The Chip Insider®– Moore’s Law broken?

Author: G. Dan Hutcheson

The Chip Insider®– Moore’s Law broken?


Moore’s Law: How do you know when it is broken? I’ve kept delaying writing this for more than a year, as important issues have gotten in the way. But the timing has become more critical as there is a critical strategic shift that is occurring in the transition from the nanometer to the Angstrom era… The most cited form of Moore’s Law is that achievable density-per-chip doubles with a cadence of one-to-two years, based on Gordon’s 1965 and 1975 papers… Areal density and cost are often overlooked … both of which, in later years Gordon thought were more important … In the 1990s, Gordon said he believed Moore’s Law would fail if the areal cost increased by more than 30% … More recently, areal density gains have slipped. Add to this high inflation in post-COVID. A 4% annual inflation rate equals 8.2% compounded over 2 years. If areal density only grows 7%, cost-per-transistor must rise, breaking Moore’s Law. And 8.2% inflation is optimistic because it is a macroeconomic rate. It does not account for process complexity increases. Hence, the classic version of Moore’s Law is broken… However, there must be something else going on, because designers are moving forward, even as the cost tailwind of Moore’s Law turns into a headwind…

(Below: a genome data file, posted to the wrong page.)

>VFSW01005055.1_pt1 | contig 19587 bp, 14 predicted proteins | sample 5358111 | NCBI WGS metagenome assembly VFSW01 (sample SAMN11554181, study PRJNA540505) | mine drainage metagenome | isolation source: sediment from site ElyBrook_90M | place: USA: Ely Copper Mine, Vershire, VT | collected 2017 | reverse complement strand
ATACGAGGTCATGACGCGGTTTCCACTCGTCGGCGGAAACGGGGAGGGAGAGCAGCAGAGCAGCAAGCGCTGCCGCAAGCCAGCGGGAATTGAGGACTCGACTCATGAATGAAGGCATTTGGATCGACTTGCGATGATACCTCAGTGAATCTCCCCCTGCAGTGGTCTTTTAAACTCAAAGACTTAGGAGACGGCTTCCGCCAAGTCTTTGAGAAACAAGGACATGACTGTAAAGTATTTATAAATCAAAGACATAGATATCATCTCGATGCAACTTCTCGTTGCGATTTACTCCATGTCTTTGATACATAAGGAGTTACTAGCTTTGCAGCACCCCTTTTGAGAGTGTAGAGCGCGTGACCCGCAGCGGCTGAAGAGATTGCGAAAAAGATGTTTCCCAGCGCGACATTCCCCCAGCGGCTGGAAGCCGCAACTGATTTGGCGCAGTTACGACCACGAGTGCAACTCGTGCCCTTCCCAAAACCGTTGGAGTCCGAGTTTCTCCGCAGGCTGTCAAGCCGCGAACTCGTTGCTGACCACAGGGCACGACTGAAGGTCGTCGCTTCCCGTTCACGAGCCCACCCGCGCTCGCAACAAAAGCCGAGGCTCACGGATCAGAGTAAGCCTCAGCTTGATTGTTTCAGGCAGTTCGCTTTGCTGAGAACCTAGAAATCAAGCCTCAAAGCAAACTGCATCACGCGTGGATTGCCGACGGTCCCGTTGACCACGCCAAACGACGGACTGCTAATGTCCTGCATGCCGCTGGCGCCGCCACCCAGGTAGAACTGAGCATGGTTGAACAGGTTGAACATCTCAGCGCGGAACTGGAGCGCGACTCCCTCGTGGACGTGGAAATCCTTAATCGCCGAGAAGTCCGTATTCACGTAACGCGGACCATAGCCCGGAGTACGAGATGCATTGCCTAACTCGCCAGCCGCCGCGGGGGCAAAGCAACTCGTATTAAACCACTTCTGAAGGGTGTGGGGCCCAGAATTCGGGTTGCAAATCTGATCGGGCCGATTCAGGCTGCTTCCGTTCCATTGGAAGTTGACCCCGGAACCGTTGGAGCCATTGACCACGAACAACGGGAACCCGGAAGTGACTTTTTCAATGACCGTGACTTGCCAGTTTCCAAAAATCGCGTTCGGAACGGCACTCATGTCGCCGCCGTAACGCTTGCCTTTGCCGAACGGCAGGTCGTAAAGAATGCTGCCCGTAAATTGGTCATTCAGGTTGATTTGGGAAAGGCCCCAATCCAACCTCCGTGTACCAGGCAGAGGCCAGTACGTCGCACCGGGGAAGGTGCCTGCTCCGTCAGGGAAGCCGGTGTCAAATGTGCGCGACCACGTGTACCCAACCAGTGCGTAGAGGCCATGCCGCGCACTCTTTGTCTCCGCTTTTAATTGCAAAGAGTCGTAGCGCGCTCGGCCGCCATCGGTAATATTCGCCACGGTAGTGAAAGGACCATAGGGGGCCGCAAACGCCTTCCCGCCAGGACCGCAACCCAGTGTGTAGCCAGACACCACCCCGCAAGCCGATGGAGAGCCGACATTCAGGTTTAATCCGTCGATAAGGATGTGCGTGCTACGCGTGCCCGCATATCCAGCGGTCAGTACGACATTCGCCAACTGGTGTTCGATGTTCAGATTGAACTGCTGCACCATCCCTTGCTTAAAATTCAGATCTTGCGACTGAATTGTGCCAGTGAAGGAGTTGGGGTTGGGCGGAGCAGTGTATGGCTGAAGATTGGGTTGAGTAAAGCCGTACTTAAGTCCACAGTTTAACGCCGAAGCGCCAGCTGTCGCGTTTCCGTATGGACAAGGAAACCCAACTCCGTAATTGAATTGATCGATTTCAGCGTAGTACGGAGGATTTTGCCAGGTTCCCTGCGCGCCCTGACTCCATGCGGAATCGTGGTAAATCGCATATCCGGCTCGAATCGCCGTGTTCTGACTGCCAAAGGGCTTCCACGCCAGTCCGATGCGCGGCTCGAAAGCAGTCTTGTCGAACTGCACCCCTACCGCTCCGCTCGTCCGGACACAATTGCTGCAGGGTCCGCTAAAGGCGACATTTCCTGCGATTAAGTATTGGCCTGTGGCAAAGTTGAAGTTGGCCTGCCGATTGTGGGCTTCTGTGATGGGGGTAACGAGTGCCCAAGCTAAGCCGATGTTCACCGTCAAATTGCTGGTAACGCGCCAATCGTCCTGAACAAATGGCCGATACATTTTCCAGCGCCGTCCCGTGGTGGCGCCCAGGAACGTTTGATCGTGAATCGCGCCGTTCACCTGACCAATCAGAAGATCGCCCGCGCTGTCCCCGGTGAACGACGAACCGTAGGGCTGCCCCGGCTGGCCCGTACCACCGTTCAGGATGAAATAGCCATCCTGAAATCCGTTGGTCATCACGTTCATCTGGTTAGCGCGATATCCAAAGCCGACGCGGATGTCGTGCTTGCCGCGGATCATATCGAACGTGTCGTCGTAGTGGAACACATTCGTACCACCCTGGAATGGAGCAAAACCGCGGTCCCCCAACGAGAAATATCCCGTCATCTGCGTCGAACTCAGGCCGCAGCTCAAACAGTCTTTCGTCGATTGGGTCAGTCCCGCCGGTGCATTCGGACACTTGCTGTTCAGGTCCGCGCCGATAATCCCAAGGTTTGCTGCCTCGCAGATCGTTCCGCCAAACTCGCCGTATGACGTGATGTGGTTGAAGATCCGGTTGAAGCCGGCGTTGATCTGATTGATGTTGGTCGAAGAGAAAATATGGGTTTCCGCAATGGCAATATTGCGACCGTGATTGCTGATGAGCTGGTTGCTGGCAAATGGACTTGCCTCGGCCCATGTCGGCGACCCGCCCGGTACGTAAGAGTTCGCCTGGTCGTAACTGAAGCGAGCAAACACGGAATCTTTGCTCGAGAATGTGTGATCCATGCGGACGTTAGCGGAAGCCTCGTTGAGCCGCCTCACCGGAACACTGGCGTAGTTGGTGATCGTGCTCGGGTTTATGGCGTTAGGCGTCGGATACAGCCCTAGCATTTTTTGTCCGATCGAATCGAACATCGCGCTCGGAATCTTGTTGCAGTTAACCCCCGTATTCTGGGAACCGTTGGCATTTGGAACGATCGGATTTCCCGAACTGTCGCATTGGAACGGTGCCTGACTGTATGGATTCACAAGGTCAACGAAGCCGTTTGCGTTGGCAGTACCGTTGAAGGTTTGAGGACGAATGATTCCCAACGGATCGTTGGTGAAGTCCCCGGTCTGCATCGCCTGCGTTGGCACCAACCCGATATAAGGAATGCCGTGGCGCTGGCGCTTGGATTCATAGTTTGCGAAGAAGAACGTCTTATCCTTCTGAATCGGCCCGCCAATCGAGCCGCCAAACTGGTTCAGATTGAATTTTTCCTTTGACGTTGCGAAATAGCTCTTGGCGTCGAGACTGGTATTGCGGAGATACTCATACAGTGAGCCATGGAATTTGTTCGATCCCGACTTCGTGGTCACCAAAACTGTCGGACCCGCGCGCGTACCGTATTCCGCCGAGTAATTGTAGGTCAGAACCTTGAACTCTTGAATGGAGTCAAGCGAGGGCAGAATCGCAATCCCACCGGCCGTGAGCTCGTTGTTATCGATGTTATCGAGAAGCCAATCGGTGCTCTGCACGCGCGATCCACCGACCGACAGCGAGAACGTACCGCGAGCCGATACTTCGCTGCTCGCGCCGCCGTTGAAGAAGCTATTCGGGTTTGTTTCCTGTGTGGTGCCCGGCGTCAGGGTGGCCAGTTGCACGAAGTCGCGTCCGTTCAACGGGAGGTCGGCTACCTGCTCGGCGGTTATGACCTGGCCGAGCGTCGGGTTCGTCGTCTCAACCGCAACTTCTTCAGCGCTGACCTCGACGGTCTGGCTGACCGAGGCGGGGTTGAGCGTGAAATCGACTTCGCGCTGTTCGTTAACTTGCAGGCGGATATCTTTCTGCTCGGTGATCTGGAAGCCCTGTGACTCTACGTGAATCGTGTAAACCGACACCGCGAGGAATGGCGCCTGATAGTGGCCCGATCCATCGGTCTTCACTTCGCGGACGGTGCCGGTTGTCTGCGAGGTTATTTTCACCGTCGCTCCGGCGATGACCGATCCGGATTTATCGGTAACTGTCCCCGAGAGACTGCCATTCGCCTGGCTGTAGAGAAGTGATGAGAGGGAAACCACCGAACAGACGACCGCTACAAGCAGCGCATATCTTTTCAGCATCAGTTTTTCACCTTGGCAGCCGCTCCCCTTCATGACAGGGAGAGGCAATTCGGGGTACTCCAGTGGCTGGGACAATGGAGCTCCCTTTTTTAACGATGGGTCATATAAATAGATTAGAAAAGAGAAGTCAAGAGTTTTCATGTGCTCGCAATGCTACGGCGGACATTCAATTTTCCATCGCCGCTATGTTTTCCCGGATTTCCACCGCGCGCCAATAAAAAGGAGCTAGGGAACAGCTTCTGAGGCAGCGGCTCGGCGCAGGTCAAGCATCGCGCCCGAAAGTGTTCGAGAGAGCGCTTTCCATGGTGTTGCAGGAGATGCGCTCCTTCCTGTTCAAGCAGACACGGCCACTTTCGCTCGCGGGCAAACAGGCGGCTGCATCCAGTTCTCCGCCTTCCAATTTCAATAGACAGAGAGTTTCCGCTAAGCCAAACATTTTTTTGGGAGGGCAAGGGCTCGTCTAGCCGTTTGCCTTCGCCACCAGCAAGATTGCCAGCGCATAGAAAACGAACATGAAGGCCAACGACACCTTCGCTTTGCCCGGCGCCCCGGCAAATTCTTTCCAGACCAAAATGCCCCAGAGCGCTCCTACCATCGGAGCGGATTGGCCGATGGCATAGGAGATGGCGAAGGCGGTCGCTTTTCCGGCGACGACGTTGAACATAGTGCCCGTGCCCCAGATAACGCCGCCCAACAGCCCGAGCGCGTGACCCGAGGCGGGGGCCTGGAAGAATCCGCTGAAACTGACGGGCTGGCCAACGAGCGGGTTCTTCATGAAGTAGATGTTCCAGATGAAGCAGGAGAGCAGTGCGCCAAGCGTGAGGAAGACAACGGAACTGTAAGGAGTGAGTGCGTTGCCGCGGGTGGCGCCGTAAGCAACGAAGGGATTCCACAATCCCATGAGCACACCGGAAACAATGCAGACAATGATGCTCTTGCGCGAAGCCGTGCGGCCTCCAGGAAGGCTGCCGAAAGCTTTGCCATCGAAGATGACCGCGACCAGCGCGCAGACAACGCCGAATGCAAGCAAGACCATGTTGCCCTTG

Happenings, Comments, Questions & Answers: Nodal Competitive Advantage and TSMC’s A16.

“If you don’t like what’s being said, change the conversation” – Don Draper, Mad Men

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